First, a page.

Listen to disparate, desperate voices of the Filipino via indies
Sineng Pambansa showcases a variety of stories
More News from Bayani San Diego Jr.
Indie films capture the disparate, sometimes desperate, voices of the nation.
This was very much evident in the full-length feature films screened at the second edition of the Sineng Pambansa in Davao.
The three-day event was organized by the Film Development Council of the Philippines (FDCP).
Among the more notable full-length films at the film fest were: Martin Masadao’s “Anac Ti Pating,” Maria Ena Aimee Lourdes Apostol-Escasa’s “Asin,” Sigfreid Barros-Sanchez and Racquel Zaballero-Sanchez’s “Huling Biyahe,” Dominic Lim’s “Kapitan Basura,” Moises Anthony Cruz’s “Limang Dipang Tao” and Benjie Garcia’s “Malan.”
Masadao described his film “Anac Ti Pating” as a “simple coming-of-age story set in Baguio.”
He recalled that he stumbled on the film’s concept while scanning through an old issue of Time magazine. “I read about the remains of a shark found in the forests of New Hampshire where the nearest body of water was miles away. I thought of making the boy in my story use the news item for his English assignment.”
As a commuter, Cruz often wondered about the lives of his fellow jeepney passengers. That was the idea behind his film “Limang Dipang Tao,” that involved 13 major actors and 80 supporting actors and crew members. His main inspiration was Ryan Cayabyab’s song with the same title.
The Sanchezes’ “Huling Biyahe” recounts a time in the movie industry when linear editing was slowly being eased out by digital technology.
“Huling Biyahe” serves as a loving tribute to that bygone era, and to all those post-production professionals (editors, sound engineers, dubbers) who have completely dedicated their lives to the movies. Sigfreid Barros-Sanchez likewise embraced an industry no-no and worked with his wife on this film.
Garcia, meanwhile, acknowledged that “Malan” was “an ambitious project…a period film, spanning 11 to 13 years.”
It focuses on a seldom-seen side of our country: the B’laan culture of South Cotabato. Garcia noted that “the story behind ‘Malan’ is important…[because] so many young people do not know, and cannot imagine, (life under) martial law. It shows the repression and violence of the era.”
Lim’s “Kapitan Basura” could’ve been an expensive superhero flick, but with the P600,000 grant, he had to be extra creative.
“I rewrote the script so that I can focus on the resources that are freely available to me,” he recalled. “We modified the treatment of some scenes that would’ve cost millions. We managed to shoot without computer-generated effects.”
Apostol-Escasa’s “Asin” is an attempt to recreate fond rustic memories. “Whenever I visited my hometown of San Juan, Iloilo, I would try to catch the liliang (night fishing). I would watch the fishermen pass by our house. I found it therapeutic, cinematic. It has always been a dream to capture it on film.”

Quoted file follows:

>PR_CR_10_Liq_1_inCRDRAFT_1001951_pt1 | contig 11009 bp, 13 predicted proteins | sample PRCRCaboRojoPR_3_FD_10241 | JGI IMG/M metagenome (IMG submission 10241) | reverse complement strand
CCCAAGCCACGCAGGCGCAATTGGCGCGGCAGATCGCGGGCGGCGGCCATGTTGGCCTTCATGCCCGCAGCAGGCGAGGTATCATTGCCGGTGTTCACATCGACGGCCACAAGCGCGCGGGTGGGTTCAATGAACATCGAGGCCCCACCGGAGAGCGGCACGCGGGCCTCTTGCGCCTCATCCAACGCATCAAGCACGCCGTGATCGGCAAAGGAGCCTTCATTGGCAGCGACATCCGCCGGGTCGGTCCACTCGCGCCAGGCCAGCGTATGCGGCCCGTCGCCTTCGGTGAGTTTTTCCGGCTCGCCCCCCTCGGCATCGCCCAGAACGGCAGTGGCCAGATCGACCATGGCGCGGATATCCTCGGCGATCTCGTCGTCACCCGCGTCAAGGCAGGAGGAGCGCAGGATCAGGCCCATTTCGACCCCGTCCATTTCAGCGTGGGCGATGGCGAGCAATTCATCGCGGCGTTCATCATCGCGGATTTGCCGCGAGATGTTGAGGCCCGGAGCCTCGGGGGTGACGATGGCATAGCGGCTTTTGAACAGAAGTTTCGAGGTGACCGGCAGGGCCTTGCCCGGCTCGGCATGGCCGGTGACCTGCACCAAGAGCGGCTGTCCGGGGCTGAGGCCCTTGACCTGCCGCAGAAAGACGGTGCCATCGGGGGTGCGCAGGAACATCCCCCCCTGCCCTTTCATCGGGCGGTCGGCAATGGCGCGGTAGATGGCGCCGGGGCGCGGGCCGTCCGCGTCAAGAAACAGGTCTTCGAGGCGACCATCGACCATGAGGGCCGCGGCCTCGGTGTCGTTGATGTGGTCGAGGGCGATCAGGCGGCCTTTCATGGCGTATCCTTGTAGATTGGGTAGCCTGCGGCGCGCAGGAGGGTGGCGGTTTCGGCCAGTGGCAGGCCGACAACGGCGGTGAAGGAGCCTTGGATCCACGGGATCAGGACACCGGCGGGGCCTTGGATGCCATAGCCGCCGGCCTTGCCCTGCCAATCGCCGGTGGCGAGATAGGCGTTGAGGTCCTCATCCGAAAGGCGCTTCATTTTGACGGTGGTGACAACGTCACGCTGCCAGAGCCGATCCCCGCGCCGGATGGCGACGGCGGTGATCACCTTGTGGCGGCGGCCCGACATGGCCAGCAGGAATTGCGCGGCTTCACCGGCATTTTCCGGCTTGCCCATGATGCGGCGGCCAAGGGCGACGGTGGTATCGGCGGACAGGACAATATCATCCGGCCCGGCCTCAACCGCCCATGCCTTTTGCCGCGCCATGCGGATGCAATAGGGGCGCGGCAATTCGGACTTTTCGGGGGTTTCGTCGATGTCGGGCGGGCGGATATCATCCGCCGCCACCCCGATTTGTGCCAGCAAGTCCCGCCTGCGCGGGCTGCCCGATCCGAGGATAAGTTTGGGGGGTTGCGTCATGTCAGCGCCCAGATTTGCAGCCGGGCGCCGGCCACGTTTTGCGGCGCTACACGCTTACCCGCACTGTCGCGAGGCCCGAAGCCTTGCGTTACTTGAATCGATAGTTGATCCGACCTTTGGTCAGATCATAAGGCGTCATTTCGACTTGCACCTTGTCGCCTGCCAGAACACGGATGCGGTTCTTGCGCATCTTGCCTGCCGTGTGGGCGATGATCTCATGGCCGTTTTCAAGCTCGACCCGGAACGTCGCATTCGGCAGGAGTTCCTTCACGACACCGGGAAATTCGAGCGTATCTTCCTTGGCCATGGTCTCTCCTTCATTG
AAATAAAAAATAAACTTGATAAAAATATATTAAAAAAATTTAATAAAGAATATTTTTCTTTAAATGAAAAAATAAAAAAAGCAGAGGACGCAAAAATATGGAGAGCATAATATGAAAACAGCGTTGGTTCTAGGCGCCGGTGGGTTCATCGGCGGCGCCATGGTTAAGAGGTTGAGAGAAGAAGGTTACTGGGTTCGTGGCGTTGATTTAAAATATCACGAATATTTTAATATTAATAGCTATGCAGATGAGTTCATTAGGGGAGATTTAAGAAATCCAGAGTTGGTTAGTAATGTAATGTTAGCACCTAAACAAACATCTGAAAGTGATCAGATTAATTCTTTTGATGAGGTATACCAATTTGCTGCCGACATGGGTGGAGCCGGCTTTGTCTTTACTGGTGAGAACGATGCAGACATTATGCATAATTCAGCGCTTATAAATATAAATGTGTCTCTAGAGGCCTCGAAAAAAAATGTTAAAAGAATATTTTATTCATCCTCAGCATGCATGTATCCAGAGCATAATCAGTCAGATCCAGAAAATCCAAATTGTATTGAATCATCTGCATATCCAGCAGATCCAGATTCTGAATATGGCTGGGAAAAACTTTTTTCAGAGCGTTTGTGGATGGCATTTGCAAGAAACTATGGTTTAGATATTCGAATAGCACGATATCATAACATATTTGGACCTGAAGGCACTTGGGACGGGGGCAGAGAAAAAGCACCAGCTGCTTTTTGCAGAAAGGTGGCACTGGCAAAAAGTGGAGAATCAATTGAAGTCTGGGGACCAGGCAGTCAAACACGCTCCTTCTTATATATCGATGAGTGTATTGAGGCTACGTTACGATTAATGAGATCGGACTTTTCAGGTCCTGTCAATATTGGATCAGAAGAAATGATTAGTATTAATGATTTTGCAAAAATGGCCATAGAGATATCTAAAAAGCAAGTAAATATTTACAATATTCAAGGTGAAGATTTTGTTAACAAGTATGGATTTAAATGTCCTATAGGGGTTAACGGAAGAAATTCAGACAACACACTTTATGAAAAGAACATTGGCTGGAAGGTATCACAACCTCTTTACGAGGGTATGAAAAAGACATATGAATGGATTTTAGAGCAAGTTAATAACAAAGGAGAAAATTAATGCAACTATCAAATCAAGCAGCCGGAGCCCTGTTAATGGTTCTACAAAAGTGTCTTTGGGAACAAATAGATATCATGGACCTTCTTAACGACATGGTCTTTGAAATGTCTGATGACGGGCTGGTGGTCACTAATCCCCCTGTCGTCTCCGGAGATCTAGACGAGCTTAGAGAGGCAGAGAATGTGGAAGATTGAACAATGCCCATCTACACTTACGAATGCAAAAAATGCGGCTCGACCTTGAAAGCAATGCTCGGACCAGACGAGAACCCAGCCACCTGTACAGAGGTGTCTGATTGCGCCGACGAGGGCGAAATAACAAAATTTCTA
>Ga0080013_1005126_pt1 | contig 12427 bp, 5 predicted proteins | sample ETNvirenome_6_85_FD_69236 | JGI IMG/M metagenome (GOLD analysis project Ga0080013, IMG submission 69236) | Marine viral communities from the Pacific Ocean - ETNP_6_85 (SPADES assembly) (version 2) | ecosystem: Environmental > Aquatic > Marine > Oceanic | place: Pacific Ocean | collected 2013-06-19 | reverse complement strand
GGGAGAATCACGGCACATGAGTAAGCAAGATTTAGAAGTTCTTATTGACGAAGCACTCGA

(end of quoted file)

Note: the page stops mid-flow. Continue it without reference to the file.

The Ikalawang Yugto also featured three documentaries: Lauren Marie Sevilla Faustino’s “Ang Babae sa Likod ng Mambabatok,” Sherbien Dacalanio’s “Ang Pagbabalik ng Bituin,” and Sheron Dayoc’s “Chasing Fireflies.”
Faustino’s docu “Ang Babae sa Likod ng Mambabatok” focuses on Fang Od, a renowned tattoo artist from Buscalan, Kalinga.
“I was captivated by the idea of a 90-year-old woman living for her art,” Faustino related. “I had been shopping around for a tattoo artist for years, but when I found her, I knew that not only would I have a tattoo by her, I would also make a film about her.”
Manalastas similarly embarked on a long journey for “Ang Pagbabalik ng Bituin,” which follows a household helper named Estrellita “Star” Saco as she travels back from Manila to her hometown in Agusan del Norte in Mindanao, via Roro (Roll On-Roll Off) ships. (Roro ships are designed to carry cars, trucks and buses all over the archipelago.)
Manalastas, who was one month pregnant at the time of the shoot, had to keep up with the grueling pace of the trip. “Like the other passengers, I couldn’t take bathroom breaks anytime or eat meals on time, as the bus was running after the ferry. We couldn’t afford to be left behind.”
Early this year, Saco’s mother and father passed away. “Star’s parents were her inspiration in bringing movies to her town.”
She dedicated the docu to Saco and her parents.
Dayoc’s “Chasing Fireflies” tackles human trafficking and tells the story of children whose lives were destroyed by white slavery.
It’s a problem that can happen in your own backyard, he explained. “It’s worsening. It must end now. Children should be spared from this ordeal.”
Shooting the docu went without a hitch because he worked closely with the nongovernment organization, Center for Peace and Development, headed by Dr. Marcelina Carpizo.
Fireflies, he clarified, offer a “glimmer of hope amid the darkness. Fireflies symbolize the light that abused children are pursuing.”
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